Creating a sustainable preservation hybrid in post-Katrina New Orleans
MetadataShow full item record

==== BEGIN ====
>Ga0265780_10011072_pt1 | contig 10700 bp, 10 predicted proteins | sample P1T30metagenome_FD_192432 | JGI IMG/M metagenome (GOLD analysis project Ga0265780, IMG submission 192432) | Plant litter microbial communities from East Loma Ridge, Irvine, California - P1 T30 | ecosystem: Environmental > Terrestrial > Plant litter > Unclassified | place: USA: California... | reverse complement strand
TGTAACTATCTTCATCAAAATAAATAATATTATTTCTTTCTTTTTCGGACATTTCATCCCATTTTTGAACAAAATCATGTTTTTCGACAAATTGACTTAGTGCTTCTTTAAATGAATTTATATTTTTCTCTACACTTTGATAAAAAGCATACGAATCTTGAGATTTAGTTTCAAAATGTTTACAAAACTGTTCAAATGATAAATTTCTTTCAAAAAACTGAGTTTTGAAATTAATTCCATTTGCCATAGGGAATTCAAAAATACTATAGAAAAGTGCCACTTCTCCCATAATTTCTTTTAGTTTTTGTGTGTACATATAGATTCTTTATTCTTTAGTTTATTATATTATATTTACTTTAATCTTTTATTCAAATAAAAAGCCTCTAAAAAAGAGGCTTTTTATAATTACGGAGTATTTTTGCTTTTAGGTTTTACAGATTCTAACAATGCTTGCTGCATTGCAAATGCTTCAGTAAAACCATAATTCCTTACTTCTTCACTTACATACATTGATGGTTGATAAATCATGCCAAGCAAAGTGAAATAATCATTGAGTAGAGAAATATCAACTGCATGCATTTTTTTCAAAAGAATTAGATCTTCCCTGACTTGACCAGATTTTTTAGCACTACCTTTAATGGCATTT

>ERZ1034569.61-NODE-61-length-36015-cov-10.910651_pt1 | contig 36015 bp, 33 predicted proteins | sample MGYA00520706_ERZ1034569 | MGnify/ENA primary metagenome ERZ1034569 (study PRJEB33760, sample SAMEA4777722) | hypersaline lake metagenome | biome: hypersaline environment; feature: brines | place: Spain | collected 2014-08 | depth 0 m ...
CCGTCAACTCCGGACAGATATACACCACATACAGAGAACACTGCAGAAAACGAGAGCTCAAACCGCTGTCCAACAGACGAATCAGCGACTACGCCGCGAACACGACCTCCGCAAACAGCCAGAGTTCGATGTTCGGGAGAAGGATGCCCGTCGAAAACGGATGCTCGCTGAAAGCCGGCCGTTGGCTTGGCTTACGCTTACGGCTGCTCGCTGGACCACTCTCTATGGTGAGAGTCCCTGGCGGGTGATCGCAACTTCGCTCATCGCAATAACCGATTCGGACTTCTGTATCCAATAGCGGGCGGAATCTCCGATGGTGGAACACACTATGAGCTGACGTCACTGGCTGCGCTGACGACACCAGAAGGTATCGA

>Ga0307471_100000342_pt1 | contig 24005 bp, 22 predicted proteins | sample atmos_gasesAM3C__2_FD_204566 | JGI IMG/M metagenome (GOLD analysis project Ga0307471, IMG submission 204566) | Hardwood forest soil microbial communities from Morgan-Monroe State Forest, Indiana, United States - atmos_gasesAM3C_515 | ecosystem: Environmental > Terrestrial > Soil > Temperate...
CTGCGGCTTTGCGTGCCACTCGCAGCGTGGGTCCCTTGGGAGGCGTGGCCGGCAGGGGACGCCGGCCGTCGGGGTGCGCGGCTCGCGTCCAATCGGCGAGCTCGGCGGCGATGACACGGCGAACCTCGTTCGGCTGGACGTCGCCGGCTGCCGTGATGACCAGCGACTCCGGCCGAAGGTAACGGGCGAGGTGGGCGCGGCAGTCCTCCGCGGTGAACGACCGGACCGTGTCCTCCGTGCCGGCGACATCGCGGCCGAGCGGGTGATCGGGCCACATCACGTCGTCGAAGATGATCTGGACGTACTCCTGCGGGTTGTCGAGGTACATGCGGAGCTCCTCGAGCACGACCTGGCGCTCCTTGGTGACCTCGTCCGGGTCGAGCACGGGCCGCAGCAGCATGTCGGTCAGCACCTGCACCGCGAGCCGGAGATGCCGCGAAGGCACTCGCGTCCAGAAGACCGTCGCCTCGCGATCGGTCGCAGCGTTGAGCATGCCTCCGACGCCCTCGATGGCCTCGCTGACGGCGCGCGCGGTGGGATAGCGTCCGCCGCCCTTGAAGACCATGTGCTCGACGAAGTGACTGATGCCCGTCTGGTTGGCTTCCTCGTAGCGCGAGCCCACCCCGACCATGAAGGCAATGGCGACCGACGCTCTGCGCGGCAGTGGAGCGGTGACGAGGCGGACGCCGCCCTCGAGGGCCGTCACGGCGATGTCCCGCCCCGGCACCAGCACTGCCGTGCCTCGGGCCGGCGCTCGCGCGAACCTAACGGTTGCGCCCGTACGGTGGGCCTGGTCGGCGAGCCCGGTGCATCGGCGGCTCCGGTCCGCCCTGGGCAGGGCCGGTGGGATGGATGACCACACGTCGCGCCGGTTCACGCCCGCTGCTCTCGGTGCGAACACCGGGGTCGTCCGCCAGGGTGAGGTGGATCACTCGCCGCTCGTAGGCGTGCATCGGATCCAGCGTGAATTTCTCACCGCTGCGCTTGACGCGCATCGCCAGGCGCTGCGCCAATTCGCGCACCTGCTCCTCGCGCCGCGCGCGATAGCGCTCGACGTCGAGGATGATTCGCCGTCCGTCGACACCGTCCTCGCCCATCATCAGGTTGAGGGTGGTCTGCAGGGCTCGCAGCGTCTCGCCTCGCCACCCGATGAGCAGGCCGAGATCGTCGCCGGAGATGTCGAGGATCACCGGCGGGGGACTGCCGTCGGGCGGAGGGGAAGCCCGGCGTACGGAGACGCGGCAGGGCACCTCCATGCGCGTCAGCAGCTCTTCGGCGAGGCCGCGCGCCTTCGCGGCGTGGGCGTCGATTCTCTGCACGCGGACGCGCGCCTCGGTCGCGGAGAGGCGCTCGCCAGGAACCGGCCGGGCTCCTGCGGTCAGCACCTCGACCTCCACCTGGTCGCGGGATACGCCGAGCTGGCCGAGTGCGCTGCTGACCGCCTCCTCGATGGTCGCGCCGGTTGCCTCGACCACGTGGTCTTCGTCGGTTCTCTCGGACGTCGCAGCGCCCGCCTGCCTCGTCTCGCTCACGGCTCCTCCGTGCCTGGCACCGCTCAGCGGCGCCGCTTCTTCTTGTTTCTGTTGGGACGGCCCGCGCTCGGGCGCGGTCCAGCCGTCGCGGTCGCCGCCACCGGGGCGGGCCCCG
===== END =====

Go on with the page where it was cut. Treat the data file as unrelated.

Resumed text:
The two fields of historic preservation and sustainable design include many similar values concerning conservation, yet produce buildings that ultimately look and perform differently. Historic preservation relies on the maintenance of traditional materials to ensure that historic buildings are preserved for future generations. Sustainable design typically works with new construction to create buildings that have little negative impact on the environment. The similarities yet separateness that exist between historic preservation and sustainable design provide a compelling platform to ask how we can combine the two fields within one building project. The combination of these two felds is currently being explored in post-Katrina New Orleans, and I am asking how we can combine historic preservation with aspects of sustainable design to create a sustainable preservation hybrid, or fusion between technological aspects of “green” design with traditional methods of preservation, that will allow historic buildings to maintain their integrity and achieve the values of sustainability. New Orleans provides a great opportunity to examine this question due to the damage caused by Hurricane Katrina and the ensuing efforts to rebuild the city. One specific area of New Orleans, the historic district of Holy Cross, plays home to two key organizations involved in the rebuilding: the Preservation Resource Center, which preserves the existing historic housing stock, and Global Green, which builds new, sustainable design projects. These two organizations work right down the street from one another, yet have yet to combine their building methods or work together on a shared project. This relationship between Global Green/sustainable design and the Preservation Resource Center/historic preservation provides a good opportunity to examine how elements of new sustainable design can be combined with the traditional methods of preservation in order to achieve a sustainable preservation hybrid. I examine the creation of a sustainable preservation hybrid by conducting a literature review, interviews and site visits, and energy modeling. The literature review reveals that preservationists and architects involved with sustainable design like the idea of creating a hybrid, but still lack a thorough understanding of each other’s tacit values. The interviews reveal how the organizations working in Holy Cross also embrace the idea of a sustainable preservation hybrid, yet remain somewhat lost as to how to actually create such a building. The energy modeling then demonstrates which combination of “green” materials from sustainable design and “traditional” materials from historic preservation combine to create a building that achieves both the values of sustainable design and historic preservation. Whether or not we can combine preservation and sustainable design to make a hybrid poses an original and relevant question in the context of post-Katrina New Orleans and elsewhere. Since we are currently facing an energy crisis, the conclusions as to how we can combine these two fields prove how a single, historic building can simultaneously conserve both environmental and historic resources.